This is a series of articles about how to think about a BI tool evaluation and selection, and how to create a weighted scorecard to guide your decision.
Functional Requirements is a category of capabilities that tools have or do not have, or rather, it’s a categorization of what you’d like your users to be able to do. This is likely the category of requirements that your Business Users are most interested in.
- Advanced Analytics
- Augmented Analytics
- Dashboarding and Data Visualization
- Data Management
- Data Querying
- Embedded Analytics
- Geospatial Visualizations and Analysis
- Internet of Things (IoT) Analytics
- Mobile BI
Technical Requirements is a category of capabilities about how the tools are deployed, accesses, and secured. This is likely the category of requirements that your IT and Engineering Teams are most interested in.
Vendor Qualification Requirements cover the stability, viability and ease of working with a tool vendor. This is likely the category of requirements that your Finance Team is most interested in.
Why you should trust us
We've spent years gathering and refining our knowledge, traveling the world to learn about new products, trends and new versions of tools we already know. It’s a lot to keep up with and although there’s a lot we don’t know, we know enough to build a company that solely does product research and reviews, but we'd rather actually build stuff.
"Those who can't do [consult]" so since we actually can help with tool selection and implementation, we’ll keep our pencils sharp and our sleeves rolled up so we can keep helping companies to get the analytics they deserve.
- We scour to find the best categories and criteria. Some might be openly available while others might be behind "email walls". We add in other things that we feel like are missing, and most importantly, we listen to the community to see what we still needs to be added.
- We fill out the information on tools and vendors based on our experience as developers and technologists, not product marketers. (They have their place, but we like brass tacks.)
- With this in hand, we reach out to the vendors to fill in any remaining blanks.
- We scrutinize their responses for "marketing fluff" like some vendors saying they have live data connections or real time data when they actually don't, it doesn't function well at scale, or it technically works but it's a poor user experience.
- We build a Weighted Scorecard. Each evaluation is documented to include at least Evaluation Date, Evaluation By, Version number, Product name (since some companies have a suite of products), Priority / Importance.
- We finalize the scorecard by multiply out the results as Rating x Priority to get an absolute score.
- We review the results with your team and determine next steps with demos, testing, or a pilot project with your actual data.
Our Scorecard Methodology
Each feature is rated on a scale of 0-3:
0 - Does not apply, or cannot do it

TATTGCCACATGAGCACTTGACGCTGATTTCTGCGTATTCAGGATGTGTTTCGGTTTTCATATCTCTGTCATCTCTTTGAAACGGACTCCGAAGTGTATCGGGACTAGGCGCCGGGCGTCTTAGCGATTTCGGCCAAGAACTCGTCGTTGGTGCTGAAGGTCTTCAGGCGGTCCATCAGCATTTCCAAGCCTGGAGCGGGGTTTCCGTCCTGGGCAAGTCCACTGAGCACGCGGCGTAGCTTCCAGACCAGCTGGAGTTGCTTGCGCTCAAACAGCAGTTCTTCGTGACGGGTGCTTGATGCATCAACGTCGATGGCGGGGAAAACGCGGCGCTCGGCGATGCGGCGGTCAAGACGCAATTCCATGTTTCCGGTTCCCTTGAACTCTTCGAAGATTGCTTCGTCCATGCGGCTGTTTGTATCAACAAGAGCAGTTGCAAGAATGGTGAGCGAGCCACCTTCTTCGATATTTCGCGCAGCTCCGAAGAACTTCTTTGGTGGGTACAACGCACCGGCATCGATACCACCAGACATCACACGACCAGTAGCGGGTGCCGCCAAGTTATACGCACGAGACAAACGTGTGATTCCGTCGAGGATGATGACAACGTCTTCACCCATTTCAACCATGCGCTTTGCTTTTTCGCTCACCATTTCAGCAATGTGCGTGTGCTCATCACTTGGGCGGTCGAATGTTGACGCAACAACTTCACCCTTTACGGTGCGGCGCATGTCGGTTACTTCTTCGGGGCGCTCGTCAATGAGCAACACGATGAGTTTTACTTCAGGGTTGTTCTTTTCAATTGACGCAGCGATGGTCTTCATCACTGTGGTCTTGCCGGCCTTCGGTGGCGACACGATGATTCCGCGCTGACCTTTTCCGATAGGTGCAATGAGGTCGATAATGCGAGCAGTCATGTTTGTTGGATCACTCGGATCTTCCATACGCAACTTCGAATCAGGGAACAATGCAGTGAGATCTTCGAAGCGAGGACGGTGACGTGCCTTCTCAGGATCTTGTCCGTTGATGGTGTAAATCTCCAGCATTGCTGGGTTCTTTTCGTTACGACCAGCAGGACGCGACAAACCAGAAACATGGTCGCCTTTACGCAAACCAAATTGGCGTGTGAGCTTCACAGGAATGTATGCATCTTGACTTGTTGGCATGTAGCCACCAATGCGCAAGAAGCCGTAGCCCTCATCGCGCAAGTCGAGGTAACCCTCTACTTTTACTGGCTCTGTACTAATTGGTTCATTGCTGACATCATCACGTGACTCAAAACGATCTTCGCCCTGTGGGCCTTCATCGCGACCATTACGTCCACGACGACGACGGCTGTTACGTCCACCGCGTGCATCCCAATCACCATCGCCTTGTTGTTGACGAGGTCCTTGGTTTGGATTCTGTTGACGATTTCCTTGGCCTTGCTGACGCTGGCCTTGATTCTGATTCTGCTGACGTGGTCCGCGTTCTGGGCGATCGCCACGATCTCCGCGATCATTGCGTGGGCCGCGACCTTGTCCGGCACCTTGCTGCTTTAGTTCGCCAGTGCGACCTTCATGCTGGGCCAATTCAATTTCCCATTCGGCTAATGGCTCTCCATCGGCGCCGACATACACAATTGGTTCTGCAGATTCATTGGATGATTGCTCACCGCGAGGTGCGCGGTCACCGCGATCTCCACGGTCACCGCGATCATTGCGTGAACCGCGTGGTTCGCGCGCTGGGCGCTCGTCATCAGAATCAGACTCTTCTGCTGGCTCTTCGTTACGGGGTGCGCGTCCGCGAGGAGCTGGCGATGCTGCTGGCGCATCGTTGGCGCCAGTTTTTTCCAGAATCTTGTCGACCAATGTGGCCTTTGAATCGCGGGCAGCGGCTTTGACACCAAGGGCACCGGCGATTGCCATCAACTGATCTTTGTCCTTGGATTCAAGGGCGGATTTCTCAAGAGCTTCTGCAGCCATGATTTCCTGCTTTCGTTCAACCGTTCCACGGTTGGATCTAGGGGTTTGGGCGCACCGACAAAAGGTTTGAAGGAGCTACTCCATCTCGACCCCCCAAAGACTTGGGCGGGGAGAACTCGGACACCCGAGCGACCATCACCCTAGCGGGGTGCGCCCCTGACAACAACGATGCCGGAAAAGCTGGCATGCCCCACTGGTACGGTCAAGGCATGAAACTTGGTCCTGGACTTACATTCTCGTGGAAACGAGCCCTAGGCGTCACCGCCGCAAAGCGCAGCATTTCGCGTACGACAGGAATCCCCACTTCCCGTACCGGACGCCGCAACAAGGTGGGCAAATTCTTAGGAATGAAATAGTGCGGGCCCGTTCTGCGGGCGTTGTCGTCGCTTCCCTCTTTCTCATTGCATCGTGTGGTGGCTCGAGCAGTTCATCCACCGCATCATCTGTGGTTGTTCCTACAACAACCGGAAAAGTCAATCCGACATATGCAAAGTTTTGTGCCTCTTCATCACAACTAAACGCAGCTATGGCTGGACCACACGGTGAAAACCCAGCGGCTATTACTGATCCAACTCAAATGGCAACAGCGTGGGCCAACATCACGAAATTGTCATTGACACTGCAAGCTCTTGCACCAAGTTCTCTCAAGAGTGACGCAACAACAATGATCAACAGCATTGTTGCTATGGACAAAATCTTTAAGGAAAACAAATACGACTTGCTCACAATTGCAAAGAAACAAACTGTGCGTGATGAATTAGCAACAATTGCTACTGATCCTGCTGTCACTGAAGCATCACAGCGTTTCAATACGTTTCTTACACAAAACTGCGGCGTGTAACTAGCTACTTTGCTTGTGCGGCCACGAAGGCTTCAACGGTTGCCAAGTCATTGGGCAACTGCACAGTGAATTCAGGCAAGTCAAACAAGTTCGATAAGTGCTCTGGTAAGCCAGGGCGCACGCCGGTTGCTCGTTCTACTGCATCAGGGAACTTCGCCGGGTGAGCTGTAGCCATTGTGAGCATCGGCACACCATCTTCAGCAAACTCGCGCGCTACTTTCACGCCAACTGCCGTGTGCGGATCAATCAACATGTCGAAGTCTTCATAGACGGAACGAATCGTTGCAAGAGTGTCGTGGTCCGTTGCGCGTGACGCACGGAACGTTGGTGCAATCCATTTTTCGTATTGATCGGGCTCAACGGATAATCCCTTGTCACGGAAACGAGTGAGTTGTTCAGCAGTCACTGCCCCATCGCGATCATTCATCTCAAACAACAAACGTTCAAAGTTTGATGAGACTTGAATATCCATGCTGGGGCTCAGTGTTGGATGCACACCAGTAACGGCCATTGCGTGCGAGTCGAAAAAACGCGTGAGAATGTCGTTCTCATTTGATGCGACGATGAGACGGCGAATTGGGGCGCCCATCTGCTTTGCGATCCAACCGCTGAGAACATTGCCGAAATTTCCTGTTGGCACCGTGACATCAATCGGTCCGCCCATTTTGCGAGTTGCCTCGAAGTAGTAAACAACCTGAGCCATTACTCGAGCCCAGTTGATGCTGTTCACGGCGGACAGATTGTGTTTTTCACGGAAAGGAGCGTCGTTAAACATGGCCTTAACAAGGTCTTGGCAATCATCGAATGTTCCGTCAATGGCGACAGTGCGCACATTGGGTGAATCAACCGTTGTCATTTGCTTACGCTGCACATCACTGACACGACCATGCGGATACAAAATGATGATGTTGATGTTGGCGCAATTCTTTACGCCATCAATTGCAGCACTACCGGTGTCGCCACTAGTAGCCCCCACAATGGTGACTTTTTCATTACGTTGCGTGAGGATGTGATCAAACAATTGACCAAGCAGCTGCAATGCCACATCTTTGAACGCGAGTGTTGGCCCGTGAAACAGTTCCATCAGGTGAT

1 - Does it, but not very well
2 - Does it well and/or is an expensive add-on product
3 - Best example in the market
Each feature is scored on a scale of 0-3, with a weight applied according to how critical each is for your team and use case.
Our default is to use every other digit in a Fibonacci sequence since the difference between “Nice to have” and “Want to have” is significant, and the difference between “Want to have” and “Mission critical” is even more significant. (0), 1, 1, 2, 3, 5, 8…
0 - Not applicable = x0 points
1 - Nice to have = x1 point
2 - Want to have = x3 points
3 - Mission critical = x8 points
We finalize the scorecard by multiply out the results as Priority x Rating to get an absolute score. These scores can be compared against other products but should not be evaluated as e.g. 475/650 points which would imply a score of 73% “good”. We feel like this is faulty and may lead to an unfair advantage or disadvantage a since a lot of the potential features may not be relevant to you. It’s much better to evaluate absolute scores against the others in your comparison set and see what stands out.
“All models are wrong, but some are useful.”
At the end of the day, you will be making a decision that is largely subjective. Saying that a feature is “nice to have” vs “want to have” or that a tool does something “but not very well” are all subjective inputs. However, if after the exercise you see that one vendor/tool scores significantly lower than the others, that may be a good reason to drop it from your short list. But if two tools score similarly, we advise to not just select the highest scoring tool. Rather, go back and look at why and where each of those tools scored as they did and make a decision that’s right for your use case.
A note about money
From time to time we may refer to how a particular tool in the market works, but we don't get paid by any of these vendors to get included in any of this. In fact, it costs us a lot of time and money to compile this research.
So… Why are we giving this away for free?
Because if we can hop on a call for a few minutes and help you, or if you can review these materials and go on to successfully implement analytics at your company, then you don't need Mashey. If you feel like you could use some help, give us a shout.
Enjoy the series, and please, reach out to us if you feel like something is missing or misrepresented. We consider this a living set of information that we will come back to and update frequently.
Need help with your BI tool selection? Book a call with us and we’ll see if we can help. If we can point you in the right direction with a short phone call, great! If you’d like to hire us to do an evaluation and selection for you, contact us and we’ll make a selection together.